However in Supreme Court Reference No.3 of 1999, the Ombudsman Commission asked the Supreme Court to interpret section 124(1) of the Constitution following the adjournment of Parliament that would have resulted in the Parliament sitting on 20 days in that Parliamentary year after having sat only 40 days the previous Parliamentary year.
The Supreme Court held that the Sixth National Parliament was in breach of Section 124(1) of the Constitution. It further ruled that "The words "shall meet" are also applicable to the requirement for the Parliament to meet "in principle, for not less than nine weeks in the period of 12 months." This means that during each Parliamentary Year Parliament must now meet for a minimum of nine weeks or be in breach of the Constitution.
The ruling of the Supreme Court in Supreme Court Reference No.3 of 1999 was challenged by the Head of State in Supreme Court Reference No.3 of 2000. The Supreme Court's decision was handed down in 2002 keeping intact its original decision in Supreme Court Reference No.3 of 1999. Amet CJ as he was then and Sawong J both dissenting.
Thus, is the current Parliament in BREACH of the Constitution? In Supreme Court Reference No.3 of 1999, the Ombudsman Commission asked the Supreme Court to define whether a breach of section 124(1) of the Constitution had occurred and when. The Supreme Court replied "The breach has occurred and is continuing." The Supreme Court held that "The breach may be remedied by sitting the required period if there is time within the 12 months period. … The power to remedy the breach by ordering the Parliament to meet by a prescribed day is to be found in s 23 of the Constitution."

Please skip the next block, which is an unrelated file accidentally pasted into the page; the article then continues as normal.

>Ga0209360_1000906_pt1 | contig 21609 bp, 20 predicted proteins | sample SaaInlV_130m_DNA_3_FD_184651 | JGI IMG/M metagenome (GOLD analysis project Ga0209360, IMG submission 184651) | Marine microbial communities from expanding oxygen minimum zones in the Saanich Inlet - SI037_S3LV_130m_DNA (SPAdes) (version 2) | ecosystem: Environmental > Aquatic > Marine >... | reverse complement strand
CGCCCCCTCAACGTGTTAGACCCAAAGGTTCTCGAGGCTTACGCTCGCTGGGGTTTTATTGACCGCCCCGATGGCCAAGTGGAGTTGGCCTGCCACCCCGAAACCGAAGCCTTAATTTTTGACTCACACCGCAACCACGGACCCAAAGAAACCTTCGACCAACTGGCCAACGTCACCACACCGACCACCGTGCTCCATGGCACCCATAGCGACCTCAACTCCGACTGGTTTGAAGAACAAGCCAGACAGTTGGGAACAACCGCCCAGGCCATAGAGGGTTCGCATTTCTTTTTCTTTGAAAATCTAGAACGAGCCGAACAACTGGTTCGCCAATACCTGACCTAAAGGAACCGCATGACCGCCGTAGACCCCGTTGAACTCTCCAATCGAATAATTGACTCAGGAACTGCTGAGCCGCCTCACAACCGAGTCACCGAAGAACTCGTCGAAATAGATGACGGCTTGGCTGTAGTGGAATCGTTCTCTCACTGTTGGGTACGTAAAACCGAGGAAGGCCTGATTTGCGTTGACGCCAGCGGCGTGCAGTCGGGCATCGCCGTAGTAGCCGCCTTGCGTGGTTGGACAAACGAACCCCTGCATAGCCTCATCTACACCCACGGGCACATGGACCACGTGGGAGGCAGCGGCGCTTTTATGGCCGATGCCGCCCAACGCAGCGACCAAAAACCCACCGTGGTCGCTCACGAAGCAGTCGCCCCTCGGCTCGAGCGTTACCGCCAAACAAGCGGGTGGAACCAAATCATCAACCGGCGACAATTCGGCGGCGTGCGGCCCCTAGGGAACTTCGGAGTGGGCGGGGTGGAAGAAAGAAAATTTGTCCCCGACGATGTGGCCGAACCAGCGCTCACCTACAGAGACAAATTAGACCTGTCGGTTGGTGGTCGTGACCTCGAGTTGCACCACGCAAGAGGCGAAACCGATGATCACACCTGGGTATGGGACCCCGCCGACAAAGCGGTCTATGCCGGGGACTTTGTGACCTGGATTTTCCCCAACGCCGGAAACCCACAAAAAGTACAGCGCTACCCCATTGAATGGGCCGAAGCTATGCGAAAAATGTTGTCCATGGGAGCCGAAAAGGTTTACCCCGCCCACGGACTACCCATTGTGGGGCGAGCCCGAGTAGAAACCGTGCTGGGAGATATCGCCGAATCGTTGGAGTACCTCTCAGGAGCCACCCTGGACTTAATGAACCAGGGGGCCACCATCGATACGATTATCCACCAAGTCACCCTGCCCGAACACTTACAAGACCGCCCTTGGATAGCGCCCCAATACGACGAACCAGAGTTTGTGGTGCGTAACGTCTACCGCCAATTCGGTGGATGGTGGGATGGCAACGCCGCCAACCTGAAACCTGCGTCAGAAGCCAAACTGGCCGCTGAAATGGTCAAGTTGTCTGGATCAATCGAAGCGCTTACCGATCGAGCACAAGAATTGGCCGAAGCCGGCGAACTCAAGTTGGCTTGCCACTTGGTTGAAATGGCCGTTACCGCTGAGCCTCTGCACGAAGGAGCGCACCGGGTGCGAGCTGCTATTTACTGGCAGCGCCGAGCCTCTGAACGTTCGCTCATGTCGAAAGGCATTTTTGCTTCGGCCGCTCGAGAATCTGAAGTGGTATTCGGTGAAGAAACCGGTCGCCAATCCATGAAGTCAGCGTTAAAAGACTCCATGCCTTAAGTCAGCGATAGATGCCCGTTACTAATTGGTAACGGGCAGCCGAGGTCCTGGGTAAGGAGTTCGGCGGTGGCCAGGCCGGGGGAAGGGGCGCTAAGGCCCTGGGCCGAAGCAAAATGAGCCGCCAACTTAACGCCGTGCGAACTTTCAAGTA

Obviously, Parliament cannot rewind time and sit in the missing days of past years unless someone decides that we start using the Islamic Calendar.
There are some (including former and current Members of Parliament) who do not agree with Supreme Court's interpretation of "in principle" to mean "shall" with regard to section 124(1). They argue that this section sets out a non binding guide as to the number of weeks parliament decides to sit because of the use of the qualifying adjective "in principle". Furthermore, they dispute the Supreme Court's interpretation of 9 weeks to mean 63 days (7 days x 9 weeks = 63 days). They argue that Parliament only sits 4 days a week (Monday to Thursday) thus nine weeks could mean 36 days (4 days x 9 weeks = 36 days).
In Supreme Court Reference No.3 of 1999 the Supreme Court held per Kapi DCJ as he was then, that "To give effect to this principle, s 124 requires the Parliament sit in principle for duration of not less than nine weeks to perform its constitutional functions. To come to a contrary view is to fail to give effect to the intention and the underlying philosophy of the Constitution. If the Parliament loses its focus then it is the duty of this Court to point the Parliament in the right direction. The Court is duty bound to do this within the terms of s 124 and the enforcement provisions under s 22 and s 23 of the Constitution."
If the Seventh Parliament is in breach of the Constitution, is its existence unconstitutional and illegitimate? What can be done to remedy this breach?